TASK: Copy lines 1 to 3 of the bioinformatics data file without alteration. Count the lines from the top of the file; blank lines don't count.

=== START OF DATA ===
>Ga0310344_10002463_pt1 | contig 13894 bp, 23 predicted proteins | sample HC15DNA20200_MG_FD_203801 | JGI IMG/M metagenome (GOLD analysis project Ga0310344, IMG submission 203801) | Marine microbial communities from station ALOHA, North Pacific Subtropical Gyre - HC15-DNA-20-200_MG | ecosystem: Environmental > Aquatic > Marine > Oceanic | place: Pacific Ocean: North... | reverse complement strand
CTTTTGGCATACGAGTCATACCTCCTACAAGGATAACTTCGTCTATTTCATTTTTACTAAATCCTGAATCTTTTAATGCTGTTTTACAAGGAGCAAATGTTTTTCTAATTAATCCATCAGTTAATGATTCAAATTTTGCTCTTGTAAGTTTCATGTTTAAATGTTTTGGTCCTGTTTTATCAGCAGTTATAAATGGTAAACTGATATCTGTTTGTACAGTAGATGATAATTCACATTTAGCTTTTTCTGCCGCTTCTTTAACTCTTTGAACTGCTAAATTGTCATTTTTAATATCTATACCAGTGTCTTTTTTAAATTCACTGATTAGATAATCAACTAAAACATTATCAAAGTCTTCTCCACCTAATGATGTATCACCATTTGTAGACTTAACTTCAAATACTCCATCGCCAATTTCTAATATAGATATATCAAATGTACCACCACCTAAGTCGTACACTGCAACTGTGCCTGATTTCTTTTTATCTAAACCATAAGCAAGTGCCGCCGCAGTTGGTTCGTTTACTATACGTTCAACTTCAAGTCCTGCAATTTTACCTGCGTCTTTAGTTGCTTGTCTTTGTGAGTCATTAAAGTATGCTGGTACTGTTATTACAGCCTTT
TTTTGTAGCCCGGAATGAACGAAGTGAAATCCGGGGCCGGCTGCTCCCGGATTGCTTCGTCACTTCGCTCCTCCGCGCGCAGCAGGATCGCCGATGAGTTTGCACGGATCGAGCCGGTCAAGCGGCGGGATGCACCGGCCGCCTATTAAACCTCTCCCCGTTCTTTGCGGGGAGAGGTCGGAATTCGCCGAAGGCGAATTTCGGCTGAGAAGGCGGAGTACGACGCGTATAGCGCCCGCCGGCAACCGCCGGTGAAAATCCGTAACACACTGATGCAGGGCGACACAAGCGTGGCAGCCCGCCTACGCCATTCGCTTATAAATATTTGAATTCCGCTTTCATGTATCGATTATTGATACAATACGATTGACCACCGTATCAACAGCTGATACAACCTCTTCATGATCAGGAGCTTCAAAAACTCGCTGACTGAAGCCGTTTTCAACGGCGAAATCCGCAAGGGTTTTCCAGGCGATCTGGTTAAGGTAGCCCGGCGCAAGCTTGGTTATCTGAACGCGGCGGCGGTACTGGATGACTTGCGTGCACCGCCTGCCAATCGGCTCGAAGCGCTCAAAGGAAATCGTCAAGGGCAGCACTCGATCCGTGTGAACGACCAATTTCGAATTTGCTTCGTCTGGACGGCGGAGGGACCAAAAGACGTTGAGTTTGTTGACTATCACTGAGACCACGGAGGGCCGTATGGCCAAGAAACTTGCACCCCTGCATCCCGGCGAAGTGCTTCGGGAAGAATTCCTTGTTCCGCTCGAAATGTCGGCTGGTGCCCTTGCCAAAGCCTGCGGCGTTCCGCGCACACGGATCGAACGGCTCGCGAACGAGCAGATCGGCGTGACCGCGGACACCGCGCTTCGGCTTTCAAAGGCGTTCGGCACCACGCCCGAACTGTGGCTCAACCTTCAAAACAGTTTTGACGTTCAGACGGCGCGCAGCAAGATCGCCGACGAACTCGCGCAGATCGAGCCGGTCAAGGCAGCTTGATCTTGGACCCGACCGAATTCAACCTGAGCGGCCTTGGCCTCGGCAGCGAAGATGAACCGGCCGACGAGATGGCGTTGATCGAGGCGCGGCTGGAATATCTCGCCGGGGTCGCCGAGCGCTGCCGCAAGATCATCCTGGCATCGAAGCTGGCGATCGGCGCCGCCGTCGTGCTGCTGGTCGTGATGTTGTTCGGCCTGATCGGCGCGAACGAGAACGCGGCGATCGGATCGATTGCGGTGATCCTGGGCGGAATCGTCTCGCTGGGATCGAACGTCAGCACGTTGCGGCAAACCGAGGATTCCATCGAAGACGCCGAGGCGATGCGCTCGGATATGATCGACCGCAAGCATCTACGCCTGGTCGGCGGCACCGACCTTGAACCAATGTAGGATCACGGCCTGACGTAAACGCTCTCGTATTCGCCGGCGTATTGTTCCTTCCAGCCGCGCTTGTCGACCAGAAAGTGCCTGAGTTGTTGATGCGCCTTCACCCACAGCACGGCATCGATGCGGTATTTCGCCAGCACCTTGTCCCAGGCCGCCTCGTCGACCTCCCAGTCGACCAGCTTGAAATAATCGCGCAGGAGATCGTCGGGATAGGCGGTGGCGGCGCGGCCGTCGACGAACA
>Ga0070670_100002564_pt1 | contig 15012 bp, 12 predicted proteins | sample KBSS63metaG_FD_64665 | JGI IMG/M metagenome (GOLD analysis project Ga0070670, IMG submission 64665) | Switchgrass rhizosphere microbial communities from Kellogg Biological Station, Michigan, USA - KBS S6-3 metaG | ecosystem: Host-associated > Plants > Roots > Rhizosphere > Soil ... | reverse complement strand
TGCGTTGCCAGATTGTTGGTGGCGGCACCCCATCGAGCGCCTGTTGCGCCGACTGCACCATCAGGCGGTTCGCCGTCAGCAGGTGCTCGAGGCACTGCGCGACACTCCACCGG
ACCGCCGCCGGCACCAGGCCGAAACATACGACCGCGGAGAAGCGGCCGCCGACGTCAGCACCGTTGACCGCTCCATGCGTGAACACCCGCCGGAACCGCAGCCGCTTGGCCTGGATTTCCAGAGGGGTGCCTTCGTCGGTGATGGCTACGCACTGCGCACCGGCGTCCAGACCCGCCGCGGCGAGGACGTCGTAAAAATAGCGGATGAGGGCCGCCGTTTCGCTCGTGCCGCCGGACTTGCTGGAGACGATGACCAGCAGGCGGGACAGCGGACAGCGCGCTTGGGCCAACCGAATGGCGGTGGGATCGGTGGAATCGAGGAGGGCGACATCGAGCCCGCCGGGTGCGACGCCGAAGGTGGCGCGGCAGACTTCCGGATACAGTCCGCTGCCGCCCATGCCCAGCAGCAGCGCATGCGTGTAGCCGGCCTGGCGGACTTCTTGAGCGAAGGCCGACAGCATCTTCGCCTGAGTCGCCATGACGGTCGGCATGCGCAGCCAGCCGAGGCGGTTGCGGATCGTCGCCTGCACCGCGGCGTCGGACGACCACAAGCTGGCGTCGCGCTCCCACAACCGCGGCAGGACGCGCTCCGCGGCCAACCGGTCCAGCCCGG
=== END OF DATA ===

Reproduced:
>Ga0310344_10002463_pt1 | contig 13894 bp, 23 predicted proteins | sample HC15DNA20200_MG_FD_203801 | JGI IMG/M metagenome (GOLD analysis project Ga0310344, IMG submission 203801) | Marine microbial communities from station ALOHA, North Pacific Subtropical Gyre - HC15-DNA-20-200_MG | ecosystem: Environmental > Aquatic > Marine > Oceanic | place: Pacific Ocean: North... | reverse complement strand
CTTTTGGCATACGAGTCATACCTCCTACAAGGATAACTTCGTCTATTTCATTTTTACTAAATCCTGAATCTTTTAATGCTGTTTTACAAGGAGCAAATGTTTTTCTAATTAATCCATCAGTTAATGATTCAAATTTTGCTCTTGTAAGTTTCATGTTTAAATGTTTTGGTCCTGTTTTATCAGCAGTTATAAATGGTAAACTGATATCTGTTTGTACAGTAGATGATAATTCACATTTAGCTTTTTCTGCCGCTTCTTTAACTCTTTGAACTGCTAAATTGTCATTTTTAATATCTATACCAGTGTCTTTTTTAAATTCACTGATTAGATAATCAACTAAAACATTATCAAAGTCTTCTCCACCTAATGATGTATCACCATTTGTAGACTTAACTTCAAATACTCCATCGCCAATTTCTAATATAGATATATCAAATGTACCACCACCTAAGTCGTACACTGCAACTGTGCCTGATTTCTTTTTATCTAAACCATAAGCAAGTGCCGCCGCAGTTGGTTCGTTTACTATACGTTCAACTTCAAGTCCTGCAATTTTACCTGCGTCTTTAGTTGCTTGTCTTTGTGAGTCATTAAAGTATGCTGGTACTGTTATTACAGCCTTT
TTTTGTAGCCCGGAATGAACGAAGTGAAATCCGGGGCCGGCTGCTCCCGGATTGCTTCGTCACTTCGCTCCTCCGCGCGCAGCAGGATCGCCGATGAGTTTGCACGGATCGAGCCGGTCAAGCGGCGGGATGCACCGGCCGCCTATTAAACCTCTCCCCGTTCTTTGCGGGGAGAGGTCGGAATTCGCCGAAGGCGAATTTCGGCTGAGAAGGCGGAGTACGACGCGTATAGCGCCCGCCGGCAACCGCCGGTGAAAATCCGTAACACACTGATGCAGGGCGACACAAGCGTGGCAGCCCGCCTACGCCATTCGCTTATAAATATTTGAATTCCGCTTTCATGTATCGATTATTGATACAATACGATTGACCACCGTATCAACAGCTGATACAACCTCTTCATGATCAGGAGCTTCAAAAACTCGCTGACTGAAGCCGTTTTCAACGGCGAAATCCGCAAGGGTTTTCCAGGCGATCTGGTTAAGGTAGCCCGGCGCAAGCTTGGTTATCTGAACGCGGCGGCGGTACTGGATGACTTGCGTGCACCGCCTGCCAATCGGCTCGAAGCGCTCAAAGGAAATCGTCAAGGGCAGCACTCGATCCGTGTGAACGACCAATTTCGAATTTGCTTCGTCTGGACGGCGGAGGGACCAAAAGACGTTGAGTTTGTTGACTATCACTGAGACCACGGAGGGCCGTATGGCCAAGAAACTTGCACCCCTGCATCCCGGCGAAGTGCTTCGGGAAGAATTCCTTGTTCCGCTCGAAATGTCGGCTGGTGCCCTTGCCAAAGCCTGCGGCGTTCCGCGCACACGGATCGAACGGCTCGCGAACGAGCAGATCGGCGTGACCGCGGACACCGCGCTTCGGCTTTCAAAGGCGTTCGGCACCACGCCCGAACTGTGGCTCAACCTTCAAAACAGTTTTGACGTTCAGACGGCGCGCAGCAAGATCGCCGACGAACTCGCGCAGATCGAGCCGGTCAAGGCAGCTTGATCTTGGACCCGACCGAATTCAACCTGAGCGGCCTTGGCCTCGGCAGCGAAGATGAACCGGCCGACGAGATGGCGTTGATCGAGGCGCGGCTGGAATATCTCGCCGGGGTCGCCGAGCGCTGCCGCAAGATCATCCTGGCATCGAAGCTGGCGATCGGCGCCGCCGTCGTGCTGCTGGTCGTGATGTTGTTCGGCCTGATCGGCGCGAACGAGAACGCGGCGATCGGATCGATTGCGGTGATCCTGGGCGGAATCGTCTCGCTGGGATCGAACGTCAGCACGTTGCGGCAAACCGAGGATTCCATCGAAGACGCCGAGGCGATGCGCTCGGATATGATCGACCGCAAGCATCTACGCCTGGTCGGCGGCACCGACCTTGAACCAATGTAGGATCACGGCCTGACGTAAACGCTCTCGTATTCGCCGGCGTATTGTTCCTTCCAGCCGCGCTTGTCGACCAGAAAGTGCCTGAGTTGTTGATGCGCCTTCACCCACAGCACGGCATCGATGCGGTATTTCGCCAGCACCTTGTCCCAGGCCGCCTCGTCGACCTCCCAGTCGACCAGCTTGAAATAATCGCGCAGGAGATCGTCGGGATAGGCGGTGGCGGCGCGGCCGTCGACGAACA